Importantly, he breaks down the events and emotions of the big shakedown in Nagano. Hear more about the fallout from his positive marijuana test from an interview I did in Vancouver during the 2006 Turin games.
Originally published on Aug 17, 2014 at Vancouver Observer. Republished here intact for posterity.
What follows is Part 3 of a three-part series exploring the decade which Group of Seven painter Frederick Varley lived in Vancouver and played a pivotal role in the creation of a west coast art movement and sensibility.
Trained in Belgium, and unlike the rest of the G7, primarily a portraitist, Varley explored his rugged new location – from a Jericho cabin to summer-long camps in Garbaldi – and often with a group of students and artists along, before moving to a cheap place in Lynn Canyon with his mistress. While there, broke and often drunk, he painted true masterpieces on insulation paper. Commemorated with only a trail along Lynn Creek, come along to learn about one of Vancouver’s (almost) unknown shapers.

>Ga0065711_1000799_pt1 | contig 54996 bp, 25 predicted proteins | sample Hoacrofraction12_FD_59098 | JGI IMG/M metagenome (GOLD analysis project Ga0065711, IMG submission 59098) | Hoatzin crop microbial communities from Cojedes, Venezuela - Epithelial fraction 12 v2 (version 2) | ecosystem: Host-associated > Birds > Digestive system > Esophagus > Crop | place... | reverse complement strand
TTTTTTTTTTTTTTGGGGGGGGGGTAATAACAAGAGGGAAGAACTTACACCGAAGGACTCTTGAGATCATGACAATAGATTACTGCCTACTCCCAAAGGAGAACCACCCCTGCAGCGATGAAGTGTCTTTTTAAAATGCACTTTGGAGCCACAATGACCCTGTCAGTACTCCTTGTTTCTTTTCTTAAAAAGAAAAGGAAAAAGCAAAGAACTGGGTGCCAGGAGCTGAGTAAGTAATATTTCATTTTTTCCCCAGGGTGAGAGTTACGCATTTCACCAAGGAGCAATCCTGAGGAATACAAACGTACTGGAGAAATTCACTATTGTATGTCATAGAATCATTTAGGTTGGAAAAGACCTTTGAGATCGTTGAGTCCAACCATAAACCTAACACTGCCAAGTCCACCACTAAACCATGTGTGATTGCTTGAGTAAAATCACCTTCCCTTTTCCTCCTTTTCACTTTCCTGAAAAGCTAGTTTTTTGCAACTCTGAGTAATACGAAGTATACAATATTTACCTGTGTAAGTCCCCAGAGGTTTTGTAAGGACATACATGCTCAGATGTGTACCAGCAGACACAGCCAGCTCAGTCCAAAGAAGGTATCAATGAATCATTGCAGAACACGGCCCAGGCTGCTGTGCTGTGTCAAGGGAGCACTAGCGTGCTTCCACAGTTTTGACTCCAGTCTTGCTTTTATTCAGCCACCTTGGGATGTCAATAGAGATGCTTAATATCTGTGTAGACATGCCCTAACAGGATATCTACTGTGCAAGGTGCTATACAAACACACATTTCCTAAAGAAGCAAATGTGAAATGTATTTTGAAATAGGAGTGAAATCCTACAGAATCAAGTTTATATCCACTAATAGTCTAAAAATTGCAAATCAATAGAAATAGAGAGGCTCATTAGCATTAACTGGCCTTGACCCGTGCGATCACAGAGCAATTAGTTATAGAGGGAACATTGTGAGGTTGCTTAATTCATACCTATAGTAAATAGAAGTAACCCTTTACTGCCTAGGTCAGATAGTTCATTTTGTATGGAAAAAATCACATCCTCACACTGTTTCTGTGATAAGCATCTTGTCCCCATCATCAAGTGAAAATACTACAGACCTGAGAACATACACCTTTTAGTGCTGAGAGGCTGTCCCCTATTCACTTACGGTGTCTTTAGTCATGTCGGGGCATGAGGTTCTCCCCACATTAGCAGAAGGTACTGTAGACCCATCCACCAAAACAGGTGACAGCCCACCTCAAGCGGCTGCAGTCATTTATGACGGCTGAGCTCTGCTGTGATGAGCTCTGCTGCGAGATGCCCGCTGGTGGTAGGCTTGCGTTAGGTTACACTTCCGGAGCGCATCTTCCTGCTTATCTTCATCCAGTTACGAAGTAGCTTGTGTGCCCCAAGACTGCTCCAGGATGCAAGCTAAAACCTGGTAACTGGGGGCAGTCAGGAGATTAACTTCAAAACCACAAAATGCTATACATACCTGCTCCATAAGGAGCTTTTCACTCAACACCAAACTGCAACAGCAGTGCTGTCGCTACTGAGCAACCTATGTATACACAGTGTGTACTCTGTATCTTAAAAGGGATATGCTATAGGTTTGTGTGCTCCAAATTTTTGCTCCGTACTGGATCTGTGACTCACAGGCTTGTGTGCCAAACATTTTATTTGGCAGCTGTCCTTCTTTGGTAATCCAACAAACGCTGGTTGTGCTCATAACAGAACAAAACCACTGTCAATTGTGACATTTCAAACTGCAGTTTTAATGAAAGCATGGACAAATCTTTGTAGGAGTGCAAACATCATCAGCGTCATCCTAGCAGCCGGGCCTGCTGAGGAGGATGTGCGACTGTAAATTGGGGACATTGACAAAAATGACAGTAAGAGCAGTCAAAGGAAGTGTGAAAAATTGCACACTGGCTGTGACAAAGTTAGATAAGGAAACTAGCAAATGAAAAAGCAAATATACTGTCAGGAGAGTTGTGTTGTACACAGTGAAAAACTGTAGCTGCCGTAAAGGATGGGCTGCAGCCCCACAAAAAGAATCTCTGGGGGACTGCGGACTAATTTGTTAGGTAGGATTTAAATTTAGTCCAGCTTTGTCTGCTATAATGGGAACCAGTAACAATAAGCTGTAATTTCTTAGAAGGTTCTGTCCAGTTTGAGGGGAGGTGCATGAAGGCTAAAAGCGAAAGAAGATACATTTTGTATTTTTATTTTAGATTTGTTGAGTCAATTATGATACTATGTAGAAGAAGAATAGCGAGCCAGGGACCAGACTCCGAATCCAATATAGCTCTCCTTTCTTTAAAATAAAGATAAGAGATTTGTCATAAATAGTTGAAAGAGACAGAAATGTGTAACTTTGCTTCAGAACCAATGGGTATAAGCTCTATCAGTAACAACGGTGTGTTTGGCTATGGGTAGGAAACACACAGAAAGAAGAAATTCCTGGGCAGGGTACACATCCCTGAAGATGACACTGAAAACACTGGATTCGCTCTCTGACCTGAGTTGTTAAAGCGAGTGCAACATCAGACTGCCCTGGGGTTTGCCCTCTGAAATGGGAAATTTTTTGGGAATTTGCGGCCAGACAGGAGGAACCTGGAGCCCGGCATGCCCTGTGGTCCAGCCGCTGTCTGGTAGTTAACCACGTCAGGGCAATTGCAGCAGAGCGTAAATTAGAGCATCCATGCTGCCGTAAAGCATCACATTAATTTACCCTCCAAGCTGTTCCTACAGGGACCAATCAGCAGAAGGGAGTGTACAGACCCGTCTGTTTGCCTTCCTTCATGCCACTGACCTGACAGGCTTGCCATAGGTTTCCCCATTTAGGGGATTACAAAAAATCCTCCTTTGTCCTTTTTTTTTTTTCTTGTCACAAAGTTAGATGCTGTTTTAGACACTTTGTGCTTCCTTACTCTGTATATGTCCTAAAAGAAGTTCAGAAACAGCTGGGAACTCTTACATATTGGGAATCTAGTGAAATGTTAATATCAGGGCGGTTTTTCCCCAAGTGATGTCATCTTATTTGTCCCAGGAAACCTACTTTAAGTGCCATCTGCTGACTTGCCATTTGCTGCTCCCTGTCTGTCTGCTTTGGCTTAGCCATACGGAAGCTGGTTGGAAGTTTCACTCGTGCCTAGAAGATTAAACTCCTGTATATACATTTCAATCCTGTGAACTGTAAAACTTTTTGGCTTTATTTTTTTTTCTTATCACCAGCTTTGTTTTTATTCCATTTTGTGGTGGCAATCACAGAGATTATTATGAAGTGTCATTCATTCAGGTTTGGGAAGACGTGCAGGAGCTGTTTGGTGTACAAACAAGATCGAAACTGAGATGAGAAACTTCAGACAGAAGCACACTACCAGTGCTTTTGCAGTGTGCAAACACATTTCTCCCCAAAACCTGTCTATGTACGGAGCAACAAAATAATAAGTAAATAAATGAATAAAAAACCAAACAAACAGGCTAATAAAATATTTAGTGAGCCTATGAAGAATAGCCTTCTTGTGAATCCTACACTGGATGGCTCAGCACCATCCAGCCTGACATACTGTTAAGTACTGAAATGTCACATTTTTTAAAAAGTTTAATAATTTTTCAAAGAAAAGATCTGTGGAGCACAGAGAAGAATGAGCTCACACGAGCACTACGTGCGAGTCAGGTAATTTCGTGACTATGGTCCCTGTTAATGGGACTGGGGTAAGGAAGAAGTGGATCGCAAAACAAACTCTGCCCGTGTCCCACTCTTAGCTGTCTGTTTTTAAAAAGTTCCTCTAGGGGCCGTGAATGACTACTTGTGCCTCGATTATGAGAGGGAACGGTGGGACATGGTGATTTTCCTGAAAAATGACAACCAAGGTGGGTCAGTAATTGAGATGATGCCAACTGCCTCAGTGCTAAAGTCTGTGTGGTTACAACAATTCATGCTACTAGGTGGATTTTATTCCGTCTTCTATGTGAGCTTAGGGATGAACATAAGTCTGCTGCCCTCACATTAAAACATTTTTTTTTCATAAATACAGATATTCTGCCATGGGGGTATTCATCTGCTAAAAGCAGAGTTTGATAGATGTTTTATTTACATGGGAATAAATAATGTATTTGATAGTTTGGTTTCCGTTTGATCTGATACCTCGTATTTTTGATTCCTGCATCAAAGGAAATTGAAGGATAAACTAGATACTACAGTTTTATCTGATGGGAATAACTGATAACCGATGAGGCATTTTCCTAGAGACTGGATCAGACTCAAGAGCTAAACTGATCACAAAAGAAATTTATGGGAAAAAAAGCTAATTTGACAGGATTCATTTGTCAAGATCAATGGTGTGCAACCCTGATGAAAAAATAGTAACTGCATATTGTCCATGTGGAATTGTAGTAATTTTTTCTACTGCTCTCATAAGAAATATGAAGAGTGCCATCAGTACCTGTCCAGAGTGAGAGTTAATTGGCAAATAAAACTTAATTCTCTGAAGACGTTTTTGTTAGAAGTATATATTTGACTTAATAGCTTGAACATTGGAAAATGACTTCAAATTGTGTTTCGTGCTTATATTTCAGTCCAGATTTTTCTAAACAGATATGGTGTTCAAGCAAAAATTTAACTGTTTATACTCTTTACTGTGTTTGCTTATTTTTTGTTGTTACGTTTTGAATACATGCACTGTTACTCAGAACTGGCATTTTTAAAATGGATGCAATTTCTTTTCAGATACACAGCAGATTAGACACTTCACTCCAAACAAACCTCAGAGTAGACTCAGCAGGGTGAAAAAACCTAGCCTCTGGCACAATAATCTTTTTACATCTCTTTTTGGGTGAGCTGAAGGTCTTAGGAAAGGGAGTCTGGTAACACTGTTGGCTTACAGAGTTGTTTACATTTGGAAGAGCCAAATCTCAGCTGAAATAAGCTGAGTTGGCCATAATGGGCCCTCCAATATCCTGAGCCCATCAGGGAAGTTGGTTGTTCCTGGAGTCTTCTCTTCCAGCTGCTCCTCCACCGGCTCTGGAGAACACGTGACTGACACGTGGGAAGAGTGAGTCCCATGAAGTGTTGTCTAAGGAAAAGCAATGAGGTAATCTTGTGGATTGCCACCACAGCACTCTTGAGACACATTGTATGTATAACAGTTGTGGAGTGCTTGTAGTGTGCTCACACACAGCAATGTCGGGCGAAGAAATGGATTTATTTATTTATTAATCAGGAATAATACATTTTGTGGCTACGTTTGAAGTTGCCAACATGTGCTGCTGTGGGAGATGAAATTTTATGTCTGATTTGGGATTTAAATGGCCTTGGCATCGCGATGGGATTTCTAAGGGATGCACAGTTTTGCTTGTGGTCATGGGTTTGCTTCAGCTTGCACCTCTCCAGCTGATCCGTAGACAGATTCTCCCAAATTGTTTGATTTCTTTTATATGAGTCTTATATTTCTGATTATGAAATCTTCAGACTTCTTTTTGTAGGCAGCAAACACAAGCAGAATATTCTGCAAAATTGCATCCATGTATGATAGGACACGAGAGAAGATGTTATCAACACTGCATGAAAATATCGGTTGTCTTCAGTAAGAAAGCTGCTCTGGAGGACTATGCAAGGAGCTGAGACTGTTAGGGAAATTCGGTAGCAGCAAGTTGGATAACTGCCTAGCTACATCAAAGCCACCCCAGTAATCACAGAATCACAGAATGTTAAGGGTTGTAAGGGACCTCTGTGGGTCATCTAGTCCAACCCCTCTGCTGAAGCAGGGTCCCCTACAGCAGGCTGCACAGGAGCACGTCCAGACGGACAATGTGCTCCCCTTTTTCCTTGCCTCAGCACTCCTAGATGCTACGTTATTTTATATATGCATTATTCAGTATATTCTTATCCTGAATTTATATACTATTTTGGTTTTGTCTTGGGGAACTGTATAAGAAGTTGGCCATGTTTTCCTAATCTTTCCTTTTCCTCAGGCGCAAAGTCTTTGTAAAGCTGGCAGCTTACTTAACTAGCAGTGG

Art creates our future. When master craftsman skills, meet emotional intent, and is amplified by originality and integrity, a piece of the human experience – a chapter in the collective history – is minted.
As these artifacts are assembled and cherished by subsequent generations they inspire and demonstrate the struggles of existence, evolutions of culture, sagas and stories, and idealized figures, through paintings and other medium.